I remember writing letters to my best friend in California–letters that were littered with small pleas, early gasps of disorientation. I’ve been blindly acting and reacting to everything… Everyone must think I’m so strange… I feel like a racquetball bouncing off the six walls of the court, just reactive…There are nights where I’m a total stranger to myself.

A stranger in a land of strangers: shadows interacting.


I guess that wasn’t the whole story. During my third week in Zanzibar, I met Mama Anti–the ancient, anorexic sage who knew all the great works of Swahili literature as thoroughly as her own pulse, who could intuit the rises and falls of their cyclical relevance with the same ease she could predict the city’s uprisings, riots, unrest. She knew the pulse of everything. She was a hawkish, warm-souled seer.

Our first conversation was a negotiation: how much for three months of your mornings, how much for the transfer of poetry? Priceless, but five hundred dollars will do. Five hundred? So much. Priceless, but let’s make it four-fifty. That will work. Then it’s a deal. Priceless, you say? Time will tell.

She became my mighty linguistic governor. She began by forcing me to study grammar for two weeks (I was outraged, I felt swindled), but she said I’d never learned Swahili’s formalities and I needed to. Of course, it made all the poetry better, and I grew unexpectedly glad for her authority, for her oldness and how it quieted me. I was grateful for her stinging eye contact, and her laughter when I said something inappropriate, and our heads bent over pages of tenses. She asked me about the kids’ slang these days. I asked her for Swahili, sliced open and still pumping.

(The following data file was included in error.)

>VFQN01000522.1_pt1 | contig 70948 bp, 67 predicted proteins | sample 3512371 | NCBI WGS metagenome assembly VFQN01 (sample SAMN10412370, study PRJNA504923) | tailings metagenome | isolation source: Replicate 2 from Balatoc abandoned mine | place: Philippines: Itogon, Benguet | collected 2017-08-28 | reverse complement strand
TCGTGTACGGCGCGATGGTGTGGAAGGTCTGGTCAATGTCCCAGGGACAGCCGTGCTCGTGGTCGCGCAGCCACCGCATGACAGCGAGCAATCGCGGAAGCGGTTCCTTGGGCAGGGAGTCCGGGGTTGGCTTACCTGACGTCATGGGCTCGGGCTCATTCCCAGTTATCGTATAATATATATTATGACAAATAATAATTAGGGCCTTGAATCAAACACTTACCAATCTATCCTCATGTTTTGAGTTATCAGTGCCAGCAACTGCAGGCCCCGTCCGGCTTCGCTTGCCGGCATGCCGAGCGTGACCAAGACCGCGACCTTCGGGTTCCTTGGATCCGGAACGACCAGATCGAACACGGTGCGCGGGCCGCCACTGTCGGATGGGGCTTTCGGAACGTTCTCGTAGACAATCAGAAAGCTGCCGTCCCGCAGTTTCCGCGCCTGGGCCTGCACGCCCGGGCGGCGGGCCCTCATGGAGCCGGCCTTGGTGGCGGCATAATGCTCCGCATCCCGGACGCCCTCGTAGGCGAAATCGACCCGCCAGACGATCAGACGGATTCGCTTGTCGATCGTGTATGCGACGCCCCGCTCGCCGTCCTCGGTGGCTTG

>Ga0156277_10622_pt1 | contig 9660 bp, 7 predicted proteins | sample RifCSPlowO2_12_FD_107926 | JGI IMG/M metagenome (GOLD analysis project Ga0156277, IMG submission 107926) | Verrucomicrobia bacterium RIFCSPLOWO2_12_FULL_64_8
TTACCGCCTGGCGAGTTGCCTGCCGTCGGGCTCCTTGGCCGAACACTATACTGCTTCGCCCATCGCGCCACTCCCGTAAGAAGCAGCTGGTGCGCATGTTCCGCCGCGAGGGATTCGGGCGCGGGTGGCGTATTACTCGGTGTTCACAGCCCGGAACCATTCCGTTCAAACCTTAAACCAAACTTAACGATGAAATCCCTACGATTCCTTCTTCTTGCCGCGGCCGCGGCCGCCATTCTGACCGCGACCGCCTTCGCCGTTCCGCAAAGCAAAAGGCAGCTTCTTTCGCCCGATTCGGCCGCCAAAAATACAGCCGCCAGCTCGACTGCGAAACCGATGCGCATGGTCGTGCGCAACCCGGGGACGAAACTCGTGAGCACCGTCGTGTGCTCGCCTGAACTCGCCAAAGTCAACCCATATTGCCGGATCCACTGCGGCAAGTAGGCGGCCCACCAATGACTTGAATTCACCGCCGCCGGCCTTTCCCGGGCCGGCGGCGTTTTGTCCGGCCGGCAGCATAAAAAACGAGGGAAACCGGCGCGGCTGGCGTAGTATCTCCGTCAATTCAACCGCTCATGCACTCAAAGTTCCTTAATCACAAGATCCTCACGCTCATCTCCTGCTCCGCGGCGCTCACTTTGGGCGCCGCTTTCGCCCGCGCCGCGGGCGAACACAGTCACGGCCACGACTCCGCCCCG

One more story, and I’ll put Zanzibar back on a high shelf–for now.

If you took a dala-dala taxi-bus for fifteen minutes into the jungly inland, you came to the Police Canteen, an outdoor beer-garden where famous taarab singers would occasionally perform. The Zanzibari population is 99% Muslim, but the Police Canteen is one of the island’s loose and decadent “Christian” spaces–a place where public drinking and dancing are not just allowed, but encouraged.

I am there to see the most iconic taarab singer of all time, Bi Kidude, who would die a short five months later. She is backed by ten voluptuous young women dressed in starchy parrot colors. The night begins demurely, song wails rising up like incense into the night. Tales of betrayal, scandal, jealousy, cuckoldry.

One woman pantomimes her song, pointing at a man in the crowd, turning the shy spectator into the villain of her love-story. He rises reluctantly from his plastic chair, shakes his shoulders, winks at the woman, gives her a kissy-face. An impromptu actor in this unfolding song-drama. He transforms into the song’s dishonest lover, and the crowd is tense with interest. As soon as music tapers off, the man grows self-conscious and hides his face with a long swig of beer. His friends clap his shoulders.

The singers send their wails up and up and up, and the night grows. More characters are born from the crowd of watchers: Cheaters, hopers, revengers. A messy, rising heap of loves-gone-wrong. Each song ends with a new casualty.

Soon people refuse to sit, and the cement dance-floor grows warm and packed. Men are dancing together. One young man is the star of the floor, with his pendulumic hips and his white shirt open to the waist. He takes a rotund Muslim man by the waist and whisks him into the light. Their hips are smushed together and the older man throws his head back in beery delight, his grip on the world suddenly loosened.

I think Freddie would be at home here tonight, at his birth-site, where we are being sung open. We are seeds in a wind-current, borne along. We are reborn, helpless as babies.


003. Shrinking